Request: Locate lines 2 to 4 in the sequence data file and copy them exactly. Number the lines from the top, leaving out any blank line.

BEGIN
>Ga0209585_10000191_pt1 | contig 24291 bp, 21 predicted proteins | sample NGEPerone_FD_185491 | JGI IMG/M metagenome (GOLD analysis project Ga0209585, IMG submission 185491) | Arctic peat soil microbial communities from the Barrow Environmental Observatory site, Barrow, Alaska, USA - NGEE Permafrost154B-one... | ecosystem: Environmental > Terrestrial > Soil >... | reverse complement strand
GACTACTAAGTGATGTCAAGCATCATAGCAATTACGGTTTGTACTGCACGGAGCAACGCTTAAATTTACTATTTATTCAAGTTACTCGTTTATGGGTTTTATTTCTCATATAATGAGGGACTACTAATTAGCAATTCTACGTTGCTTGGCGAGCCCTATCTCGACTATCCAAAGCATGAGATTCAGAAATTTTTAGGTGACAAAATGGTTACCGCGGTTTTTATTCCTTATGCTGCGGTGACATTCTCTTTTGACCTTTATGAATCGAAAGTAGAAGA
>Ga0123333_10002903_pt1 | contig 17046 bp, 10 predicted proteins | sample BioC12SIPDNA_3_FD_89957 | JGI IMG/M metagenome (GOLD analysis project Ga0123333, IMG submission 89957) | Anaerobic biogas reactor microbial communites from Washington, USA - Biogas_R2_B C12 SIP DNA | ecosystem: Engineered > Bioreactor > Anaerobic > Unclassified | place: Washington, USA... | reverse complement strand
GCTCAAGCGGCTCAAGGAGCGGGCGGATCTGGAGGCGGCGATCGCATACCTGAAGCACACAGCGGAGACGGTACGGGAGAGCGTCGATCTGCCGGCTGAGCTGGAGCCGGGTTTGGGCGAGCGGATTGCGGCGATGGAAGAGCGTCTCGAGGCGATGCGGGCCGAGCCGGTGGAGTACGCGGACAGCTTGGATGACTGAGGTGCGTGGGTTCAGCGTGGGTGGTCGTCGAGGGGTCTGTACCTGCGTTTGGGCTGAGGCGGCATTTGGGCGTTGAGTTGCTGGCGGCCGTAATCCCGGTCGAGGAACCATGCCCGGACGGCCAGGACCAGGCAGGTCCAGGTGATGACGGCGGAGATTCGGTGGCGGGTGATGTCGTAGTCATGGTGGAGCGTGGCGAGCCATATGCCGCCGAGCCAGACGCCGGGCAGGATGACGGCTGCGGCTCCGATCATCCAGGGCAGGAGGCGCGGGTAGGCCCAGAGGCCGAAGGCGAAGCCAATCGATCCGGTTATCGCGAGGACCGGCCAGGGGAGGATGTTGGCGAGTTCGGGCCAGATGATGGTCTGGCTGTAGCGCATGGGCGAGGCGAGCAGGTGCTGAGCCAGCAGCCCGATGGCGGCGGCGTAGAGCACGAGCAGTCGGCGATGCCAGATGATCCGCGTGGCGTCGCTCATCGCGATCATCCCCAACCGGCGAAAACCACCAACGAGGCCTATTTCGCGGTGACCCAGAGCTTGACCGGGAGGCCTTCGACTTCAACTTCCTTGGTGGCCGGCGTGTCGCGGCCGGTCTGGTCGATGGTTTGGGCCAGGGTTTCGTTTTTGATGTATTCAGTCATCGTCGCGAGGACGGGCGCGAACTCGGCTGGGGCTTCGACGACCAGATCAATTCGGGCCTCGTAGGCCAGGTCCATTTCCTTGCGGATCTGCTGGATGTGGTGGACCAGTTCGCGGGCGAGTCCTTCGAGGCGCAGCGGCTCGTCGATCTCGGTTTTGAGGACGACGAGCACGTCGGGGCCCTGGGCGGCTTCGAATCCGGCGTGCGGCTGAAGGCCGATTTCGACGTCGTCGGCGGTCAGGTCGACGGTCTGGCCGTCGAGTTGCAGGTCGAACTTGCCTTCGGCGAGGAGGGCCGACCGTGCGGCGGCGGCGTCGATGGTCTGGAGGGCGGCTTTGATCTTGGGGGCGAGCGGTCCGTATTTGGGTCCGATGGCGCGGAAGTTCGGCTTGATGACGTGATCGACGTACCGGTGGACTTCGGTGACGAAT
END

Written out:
GACTACTAAGTGATGTCAAGCATCATAGCAATTACGGTTTGTACTGCACGGAGCAACGCTTAAATTTACTATTTATTCAAGTTACTCGTTTATGGGTTTTATTTCTCATATAATGAGGGACTACTAATTAGCAATTCTACGTTGCTTGGCGAGCCCTATCTCGACTATCCAAAGCATGAGATTCAGAAATTTTTAGGTGACAAAATGGTTACCGCGGTTTTTATTCCTTATGCTGCGGTGACATTCTCTTTTGACCTTTATGAATCGAAAGTAGAAGA
>Ga0123333_10002903_pt1 | contig 17046 bp, 10 predicted proteins | sample BioC12SIPDNA_3_FD_89957 | JGI IMG/M metagenome (GOLD analysis project Ga0123333, IMG submission 89957) | Anaerobic biogas reactor microbial communites from Washington, USA - Biogas_R2_B C12 SIP DNA | ecosystem: Engineered > Bioreactor > Anaerobic > Unclassified | place: Washington, USA... | reverse complement strand
GCTCAAGCGGCTCAAGGAGCGGGCGGATCTGGAGGCGGCGATCGCATACCTGAAGCACACAGCGGAGACGGTACGGGAGAGCGTCGATCTGCCGGCTGAGCTGGAGCCGGGTTTGGGCGAGCGGATTGCGGCGATGGAAGAGCGTCTCGAGGCGATGCGGGCCGAGCCGGTGGAGTACGCGGACAGCTTGGATGACTGAGGTGCGTGGGTTCAGCGTGGGTGGTCGTCGAGGGGTCTGTACCTGCGTTTGGGCTGAGGCGGCATTTGGGCGTTGAGTTGCTGGCGGCCGTAATCCCGGTCGAGGAACCATGCCCGGACGGCCAGGACCAGGCAGGTCCAGGTGATGACGGCGGAGATTCGGTGGCGGGTGATGTCGTAGTCATGGTGGAGCGTGGCGAGCCATATGCCGCCGAGCCAGACGCCGGGCAGGATGACGGCTGCGGCTCCGATCATCCAGGGCAGGAGGCGCGGGTAGGCCCAGAGGCCGAAGGCGAAGCCAATCGATCCGGTTATCGCGAGGACCGGCCAGGGGAGGATGTTGGCGAGTTCGGGCCAGATGATGGTCTGGCTGTAGCGCATGGGCGAGGCGAGCAGGTGCTGAGCCAGCAGCCCGATGGCGGCGGCGTAGAGCACGAGCAGTCGGCGATGCCAGATGATCCGCGTGGCGTCGCTCATCGCGATCATCCCCAACCGGCGAAAACCACCAACGAGGCCTATTTCGCGGTGACCCAGAGCTTGACCGGGAGGCCTTCGACTTCAACTTCCTTGGTGGCCGGCGTGTCGCGGCCGGTCTGGTCGATGGTTTGGGCCAGGGTTTCGTTTTTGATGTATTCAGTCATCGTCGCGAGGACGGGCGCGAACTCGGCTGGGGCTTCGACGACCAGATCAATTCGGGCCTCGTAGGCCAGGTCCATTTCCTTGCGGATCTGCTGGATGTGGTGGACCAGTTCGCGGGCGAGTCCTTCGAGGCGCAGCGGCTCGTCGATCTCGGTTTTGAGGACGACGAGCACGTCGGGGCCCTGGGCGGCTTCGAATCCGGCGTGCGGCTGAAGGCCGATTTCGACGTCGTCGGCGGTCAGGTCGACGGTCTGGCCGTCGAGTTGCAGGTCGAACTTGCCTTCGGCGAGGAGGGCCGACCGTGCGGCGGCGGCGTCGATGGTCTGGAGGGCGGCTTTGATCTTGGGGGCGAGCGGTCCGTATTTGGGTCCGATGGCGCGGAAGTTCGGCTTGATGACGTGATCGACGTACCGGTGGACTTCGGTGACGAAT